After removing most of the lathe gear which will not be required after the CNC conversion, the lathe is looking a bit naked.
The carriage apron, the lead screw, the back gears, the drive rod and control rods have all been removed. Also the cross slide screw and handle. The cross slide itself is temporarily removed, but available for measuring for fitting a ball screw.
I have now made accurate measurements and drawings of the lathe bed and carriage, in order to choose ball screws and nuts for the lead screw and cross slide.
The lead ball screw is easy. There is plenty of room and machined surfaces for attachment. I see no particular problems there. Just time, careful machining and expense. Chinese or Euro-American? As usual, there is a big price difference and maybe not such a big quality difference as previously. Looking at 25 or 32mm diameter, with 550-600mm of thread.
The cross slide ball screw is another matter. The current cross slide square thread screw is 14mm diameter, and I would like to use a ball screw about the same size. The problem is that a ball screw nut is considerably bulkier than the existing square thread nut, so some machining of the cross slide will be required to make space. The cross slide dimensions are already fairly tight, to maximise the swing over the carriage. I do not want to weaken the cross slide too much. So it is all a bit tricky. Time to consider options. And to get another opinion.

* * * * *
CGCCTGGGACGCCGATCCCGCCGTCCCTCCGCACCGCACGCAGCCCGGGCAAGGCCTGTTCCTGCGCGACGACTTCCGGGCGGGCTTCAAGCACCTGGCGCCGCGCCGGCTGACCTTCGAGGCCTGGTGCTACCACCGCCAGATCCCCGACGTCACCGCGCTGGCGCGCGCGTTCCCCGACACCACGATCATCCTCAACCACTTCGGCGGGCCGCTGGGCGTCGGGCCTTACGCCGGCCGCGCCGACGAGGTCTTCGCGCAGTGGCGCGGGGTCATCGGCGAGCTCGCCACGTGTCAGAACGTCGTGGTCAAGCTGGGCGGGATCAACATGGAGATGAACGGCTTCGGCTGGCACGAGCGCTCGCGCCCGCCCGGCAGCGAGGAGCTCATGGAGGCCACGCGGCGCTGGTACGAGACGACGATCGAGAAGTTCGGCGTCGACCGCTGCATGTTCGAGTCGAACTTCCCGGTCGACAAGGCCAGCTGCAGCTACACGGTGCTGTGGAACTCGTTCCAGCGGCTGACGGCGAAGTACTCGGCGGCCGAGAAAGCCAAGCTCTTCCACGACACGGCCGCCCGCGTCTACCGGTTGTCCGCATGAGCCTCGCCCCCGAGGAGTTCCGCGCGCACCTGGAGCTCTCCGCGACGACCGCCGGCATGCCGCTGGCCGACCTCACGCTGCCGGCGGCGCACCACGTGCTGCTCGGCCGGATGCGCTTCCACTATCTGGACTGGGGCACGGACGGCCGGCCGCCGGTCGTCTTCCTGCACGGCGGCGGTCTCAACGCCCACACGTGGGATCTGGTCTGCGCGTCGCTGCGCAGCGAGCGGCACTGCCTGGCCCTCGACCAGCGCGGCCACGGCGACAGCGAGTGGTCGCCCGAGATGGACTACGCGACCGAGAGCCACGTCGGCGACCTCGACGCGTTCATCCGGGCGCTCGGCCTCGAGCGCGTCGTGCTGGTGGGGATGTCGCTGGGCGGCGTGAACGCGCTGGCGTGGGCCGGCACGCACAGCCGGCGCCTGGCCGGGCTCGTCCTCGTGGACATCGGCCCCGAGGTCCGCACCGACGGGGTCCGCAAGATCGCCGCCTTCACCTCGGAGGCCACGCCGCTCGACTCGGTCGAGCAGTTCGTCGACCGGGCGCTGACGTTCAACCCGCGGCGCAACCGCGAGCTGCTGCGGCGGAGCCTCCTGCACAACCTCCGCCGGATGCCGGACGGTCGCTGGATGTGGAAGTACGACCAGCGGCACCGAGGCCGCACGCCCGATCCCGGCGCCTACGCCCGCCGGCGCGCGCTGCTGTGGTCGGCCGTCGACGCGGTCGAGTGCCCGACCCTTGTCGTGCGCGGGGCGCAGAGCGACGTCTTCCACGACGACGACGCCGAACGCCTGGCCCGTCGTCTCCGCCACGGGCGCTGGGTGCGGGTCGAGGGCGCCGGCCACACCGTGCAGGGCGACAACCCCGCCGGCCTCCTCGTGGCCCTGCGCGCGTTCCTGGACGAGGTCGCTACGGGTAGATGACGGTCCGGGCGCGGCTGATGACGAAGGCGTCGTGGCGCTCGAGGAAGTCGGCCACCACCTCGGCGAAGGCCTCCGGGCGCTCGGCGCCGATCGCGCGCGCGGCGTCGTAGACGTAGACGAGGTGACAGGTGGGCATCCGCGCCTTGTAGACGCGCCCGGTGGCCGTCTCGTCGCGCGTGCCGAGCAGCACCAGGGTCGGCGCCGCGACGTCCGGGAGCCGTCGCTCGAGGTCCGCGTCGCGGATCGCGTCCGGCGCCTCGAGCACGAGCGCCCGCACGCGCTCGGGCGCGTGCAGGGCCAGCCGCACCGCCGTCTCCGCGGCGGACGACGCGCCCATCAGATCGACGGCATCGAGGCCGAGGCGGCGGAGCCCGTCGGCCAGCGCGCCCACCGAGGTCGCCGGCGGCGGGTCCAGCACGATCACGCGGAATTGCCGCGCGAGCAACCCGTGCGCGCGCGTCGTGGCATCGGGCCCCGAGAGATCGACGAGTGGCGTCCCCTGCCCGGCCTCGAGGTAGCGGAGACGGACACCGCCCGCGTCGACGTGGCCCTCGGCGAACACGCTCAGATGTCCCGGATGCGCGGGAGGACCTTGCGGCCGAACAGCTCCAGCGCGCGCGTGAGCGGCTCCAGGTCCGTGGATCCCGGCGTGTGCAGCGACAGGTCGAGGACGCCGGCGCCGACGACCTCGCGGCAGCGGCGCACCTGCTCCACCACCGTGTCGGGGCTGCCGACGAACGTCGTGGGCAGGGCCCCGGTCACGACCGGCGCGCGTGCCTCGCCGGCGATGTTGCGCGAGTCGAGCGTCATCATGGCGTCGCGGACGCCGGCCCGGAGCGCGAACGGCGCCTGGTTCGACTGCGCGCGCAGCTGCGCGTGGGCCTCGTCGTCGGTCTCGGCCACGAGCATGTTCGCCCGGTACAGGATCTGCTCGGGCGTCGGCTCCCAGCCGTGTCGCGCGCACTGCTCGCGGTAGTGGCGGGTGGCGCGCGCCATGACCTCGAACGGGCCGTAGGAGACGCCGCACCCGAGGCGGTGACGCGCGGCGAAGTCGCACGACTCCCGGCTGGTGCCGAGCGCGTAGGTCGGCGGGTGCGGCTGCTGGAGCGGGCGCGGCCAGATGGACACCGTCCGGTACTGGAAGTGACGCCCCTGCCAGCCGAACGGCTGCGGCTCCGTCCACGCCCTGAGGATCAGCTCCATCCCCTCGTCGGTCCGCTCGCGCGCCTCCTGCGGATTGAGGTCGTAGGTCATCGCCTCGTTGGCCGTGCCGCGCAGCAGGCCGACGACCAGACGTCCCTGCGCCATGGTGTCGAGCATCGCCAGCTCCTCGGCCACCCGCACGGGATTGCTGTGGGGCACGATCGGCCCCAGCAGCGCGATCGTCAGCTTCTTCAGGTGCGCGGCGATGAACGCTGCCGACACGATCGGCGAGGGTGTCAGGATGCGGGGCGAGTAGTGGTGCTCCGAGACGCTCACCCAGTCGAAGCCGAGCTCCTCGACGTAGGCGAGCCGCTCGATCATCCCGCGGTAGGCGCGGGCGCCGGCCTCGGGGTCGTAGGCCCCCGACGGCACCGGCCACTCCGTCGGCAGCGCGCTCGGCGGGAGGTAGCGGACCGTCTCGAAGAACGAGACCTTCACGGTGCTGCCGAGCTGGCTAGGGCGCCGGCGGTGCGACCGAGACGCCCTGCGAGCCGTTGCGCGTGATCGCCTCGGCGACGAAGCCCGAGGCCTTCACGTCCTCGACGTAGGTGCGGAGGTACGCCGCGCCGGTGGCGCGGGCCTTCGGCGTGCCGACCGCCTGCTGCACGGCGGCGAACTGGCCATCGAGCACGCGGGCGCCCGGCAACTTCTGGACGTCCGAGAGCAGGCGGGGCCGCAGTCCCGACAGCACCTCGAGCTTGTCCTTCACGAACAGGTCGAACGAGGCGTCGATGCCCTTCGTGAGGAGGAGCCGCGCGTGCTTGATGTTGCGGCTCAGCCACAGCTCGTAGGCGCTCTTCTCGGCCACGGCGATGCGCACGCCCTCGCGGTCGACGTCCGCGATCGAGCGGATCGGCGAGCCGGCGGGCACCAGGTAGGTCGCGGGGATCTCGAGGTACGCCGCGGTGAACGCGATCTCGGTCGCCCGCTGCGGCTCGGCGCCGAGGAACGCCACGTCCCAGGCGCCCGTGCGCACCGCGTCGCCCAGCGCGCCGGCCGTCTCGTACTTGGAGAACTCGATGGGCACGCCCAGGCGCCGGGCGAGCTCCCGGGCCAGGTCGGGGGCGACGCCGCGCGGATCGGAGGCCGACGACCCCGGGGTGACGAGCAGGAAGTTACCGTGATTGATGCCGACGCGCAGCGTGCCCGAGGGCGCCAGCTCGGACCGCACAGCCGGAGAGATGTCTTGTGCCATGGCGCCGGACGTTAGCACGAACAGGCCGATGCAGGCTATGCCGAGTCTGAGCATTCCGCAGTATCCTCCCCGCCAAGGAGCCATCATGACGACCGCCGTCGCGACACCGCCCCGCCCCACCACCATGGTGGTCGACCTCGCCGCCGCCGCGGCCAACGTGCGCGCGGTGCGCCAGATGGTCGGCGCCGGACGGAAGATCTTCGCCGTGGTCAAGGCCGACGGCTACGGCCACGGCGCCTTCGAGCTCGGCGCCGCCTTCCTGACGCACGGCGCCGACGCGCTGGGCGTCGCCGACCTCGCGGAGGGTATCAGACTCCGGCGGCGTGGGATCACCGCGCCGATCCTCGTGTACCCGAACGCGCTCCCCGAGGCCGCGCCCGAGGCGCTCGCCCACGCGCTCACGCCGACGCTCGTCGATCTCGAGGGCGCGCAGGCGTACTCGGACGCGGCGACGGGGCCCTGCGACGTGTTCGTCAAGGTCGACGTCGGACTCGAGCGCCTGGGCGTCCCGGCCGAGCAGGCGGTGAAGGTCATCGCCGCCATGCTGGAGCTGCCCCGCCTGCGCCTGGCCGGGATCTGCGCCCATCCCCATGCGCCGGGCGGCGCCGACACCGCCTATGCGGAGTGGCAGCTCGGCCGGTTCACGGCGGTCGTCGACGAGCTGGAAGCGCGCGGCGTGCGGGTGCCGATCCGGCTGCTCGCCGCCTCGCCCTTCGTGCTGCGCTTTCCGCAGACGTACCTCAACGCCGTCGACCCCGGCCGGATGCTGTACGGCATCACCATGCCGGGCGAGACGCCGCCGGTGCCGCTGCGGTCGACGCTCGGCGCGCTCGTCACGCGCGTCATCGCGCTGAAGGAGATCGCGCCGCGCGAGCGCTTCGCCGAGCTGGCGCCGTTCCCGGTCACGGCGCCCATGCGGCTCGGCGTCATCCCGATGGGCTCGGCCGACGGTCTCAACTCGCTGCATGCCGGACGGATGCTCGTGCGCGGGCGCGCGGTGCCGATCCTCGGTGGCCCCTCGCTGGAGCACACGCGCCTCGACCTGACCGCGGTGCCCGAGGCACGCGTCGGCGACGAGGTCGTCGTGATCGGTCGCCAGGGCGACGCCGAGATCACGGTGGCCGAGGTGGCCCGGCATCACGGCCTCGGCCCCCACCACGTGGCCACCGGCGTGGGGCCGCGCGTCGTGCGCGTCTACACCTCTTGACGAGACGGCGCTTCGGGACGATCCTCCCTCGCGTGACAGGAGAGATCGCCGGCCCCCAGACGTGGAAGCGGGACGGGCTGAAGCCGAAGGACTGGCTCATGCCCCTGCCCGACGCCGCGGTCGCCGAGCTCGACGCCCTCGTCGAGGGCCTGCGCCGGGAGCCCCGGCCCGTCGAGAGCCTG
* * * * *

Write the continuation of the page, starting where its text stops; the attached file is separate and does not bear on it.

No lathe pics, so here are some of Turkish wall smashers.
This one was given to Queen Victoria by the Turkish sultan. It was made about a decade after the fall of Constantinople. It was cast in 2 halves. There is a giant thread connecting the halves. I imagine that the strange square holes are to allow levers to be inserted for the screwing by many strong men. No double entendre intended.
This one could have been used to make the breach in the wall at the fall of Constantinople 1453. That stone ball is 600mm diameter. With no trunnions or other supporting mechanism the barrel was probably dug into the ground for support. That would allow repeated shots at exactly the same point in the walls. 8-11 shots per day. It was made for the invading Turks by Orban, a christian who had previously offered his services to the defending Byzantines. The Byzantines whose empire by this time had been reduced to a tiny fraction plus the city itself, could not afford his services. The rest is history.